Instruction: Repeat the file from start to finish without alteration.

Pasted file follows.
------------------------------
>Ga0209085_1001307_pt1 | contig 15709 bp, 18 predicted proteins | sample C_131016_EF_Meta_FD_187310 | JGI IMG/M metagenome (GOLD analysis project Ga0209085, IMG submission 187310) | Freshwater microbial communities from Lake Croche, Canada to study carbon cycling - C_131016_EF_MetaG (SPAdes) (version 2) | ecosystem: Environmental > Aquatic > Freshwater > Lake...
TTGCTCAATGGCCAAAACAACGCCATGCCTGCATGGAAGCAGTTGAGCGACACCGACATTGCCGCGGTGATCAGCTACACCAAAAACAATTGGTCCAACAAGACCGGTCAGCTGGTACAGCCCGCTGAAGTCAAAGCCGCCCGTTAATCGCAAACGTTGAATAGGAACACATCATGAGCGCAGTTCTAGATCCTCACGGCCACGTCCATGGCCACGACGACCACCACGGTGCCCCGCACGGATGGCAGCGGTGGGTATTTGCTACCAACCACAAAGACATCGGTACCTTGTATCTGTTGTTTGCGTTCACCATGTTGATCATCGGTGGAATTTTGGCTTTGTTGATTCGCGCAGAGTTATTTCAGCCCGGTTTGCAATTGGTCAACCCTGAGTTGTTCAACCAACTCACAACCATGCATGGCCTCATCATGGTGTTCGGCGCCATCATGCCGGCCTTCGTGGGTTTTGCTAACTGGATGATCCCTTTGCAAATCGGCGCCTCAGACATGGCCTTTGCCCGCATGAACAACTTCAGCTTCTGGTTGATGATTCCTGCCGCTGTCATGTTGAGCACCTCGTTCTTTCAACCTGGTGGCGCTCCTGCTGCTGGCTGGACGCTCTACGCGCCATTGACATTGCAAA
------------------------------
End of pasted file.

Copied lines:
>Ga0209085_1001307_pt1 | contig 15709 bp, 18 predicted proteins | sample C_131016_EF_Meta_FD_187310 | JGI IMG/M metagenome (GOLD analysis project Ga0209085, IMG submission 187310) | Freshwater microbial communities from Lake Croche, Canada to study carbon cycling - C_131016_EF_MetaG (SPAdes) (version 2) | ecosystem: Environmental > Aquatic > Freshwater > Lake...
TTGCTCAATGGCCAAAACAACGCCATGCCTGCATGGAAGCAGTTGAGCGACACCGACATTGCCGCGGTGATCAGCTACACCAAAAACAATTGGTCCAACAAGACCGGTCAGCTGGTACAGCCCGCTGAAGTCAAAGCCGCCCGTTAATCGCAAACGTTGAATAGGAACACATCATGAGCGCAGTTCTAGATCCTCACGGCCACGTCCATGGCCACGACGACCACCACGGTGCCCCGCACGGATGGCAGCGGTGGGTATTTGCTACCAACCACAAAGACATCGGTACCTTGTATCTGTTGTTTGCGTTCACCATGTTGATCATCGGTGGAATTTTGGCTTTGTTGATTCGCGCAGAGTTATTTCAGCCCGGTTTGCAATTGGTCAACCCTGAGTTGTTCAACCAACTCACAACCATGCATGGCCTCATCATGGTGTTCGGCGCCATCATGCCGGCCTTCGTGGGTTTTGCTAACTGGATGATCCCTTTGCAAATCGGCGCCTCAGACATGGCCTTTGCCCGCATGAACAACTTCAGCTTCTGGTTGATGATTCCTGCCGCTGTCATGTTGAGCACCTCGTTCTTTCAACCTGGTGGCGCTCCTGCTGCTGGCTGGACGCTCTACGCGCCATTGACATTGCAAA